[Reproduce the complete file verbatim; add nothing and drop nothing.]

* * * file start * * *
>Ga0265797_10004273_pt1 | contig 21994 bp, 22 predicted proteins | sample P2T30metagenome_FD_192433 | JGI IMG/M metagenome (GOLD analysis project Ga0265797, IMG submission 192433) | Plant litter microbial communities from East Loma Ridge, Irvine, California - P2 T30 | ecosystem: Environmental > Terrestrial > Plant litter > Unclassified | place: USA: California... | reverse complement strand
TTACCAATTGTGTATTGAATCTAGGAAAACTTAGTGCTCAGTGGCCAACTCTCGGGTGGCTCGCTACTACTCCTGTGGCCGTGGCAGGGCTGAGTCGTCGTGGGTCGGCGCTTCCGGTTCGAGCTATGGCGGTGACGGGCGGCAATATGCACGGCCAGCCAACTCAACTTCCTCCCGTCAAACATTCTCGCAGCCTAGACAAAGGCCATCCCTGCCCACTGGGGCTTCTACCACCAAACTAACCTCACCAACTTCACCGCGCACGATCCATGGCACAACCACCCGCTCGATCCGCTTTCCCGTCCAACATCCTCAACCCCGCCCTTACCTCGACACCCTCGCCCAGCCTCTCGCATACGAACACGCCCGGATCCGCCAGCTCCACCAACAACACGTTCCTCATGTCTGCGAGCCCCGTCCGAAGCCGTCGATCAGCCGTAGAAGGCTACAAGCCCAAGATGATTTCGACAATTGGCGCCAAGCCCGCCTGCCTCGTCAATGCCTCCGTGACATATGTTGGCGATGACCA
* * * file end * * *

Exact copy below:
>Ga0265797_10004273_pt1 | contig 21994 bp, 22 predicted proteins | sample P2T30metagenome_FD_192433 | JGI IMG/M metagenome (GOLD analysis project Ga0265797, IMG submission 192433) | Plant litter microbial communities from East Loma Ridge, Irvine, California - P2 T30 | ecosystem: Environmental > Terrestrial > Plant litter > Unclassified | place: USA: California... | reverse complement strand
TTACCAATTGTGTATTGAATCTAGGAAAACTTAGTGCTCAGTGGCCAACTCTCGGGTGGCTCGCTACTACTCCTGTGGCCGTGGCAGGGCTGAGTCGTCGTGGGTCGGCGCTTCCGGTTCGAGCTATGGCGGTGACGGGCGGCAATATGCACGGCCAGCCAACTCAACTTCCTCCCGTCAAACATTCTCGCAGCCTAGACAAAGGCCATCCCTGCCCACTGGGGCTTCTACCACCAAACTAACCTCACCAACTTCACCGCGCACGATCCATGGCACAACCACCCGCTCGATCCGCTTTCCCGTCCAACATCCTCAACCCCGCCCTTACCTCGACACCCTCGCCCAGCCTCTCGCATACGAACACGCCCGGATCCGCCAGCTCCACCAACAACACGTTCCTCATGTCTGCGAGCCCCGTCCGAAGCCGTCGATCAGCCGTAGAAGGCTACAAGCCCAAGATGATTTCGACAATTGGCGCCAAGCCCGCCTGCCTCGTCAATGCCTCCGTGACATATGTTGGCGATGACCA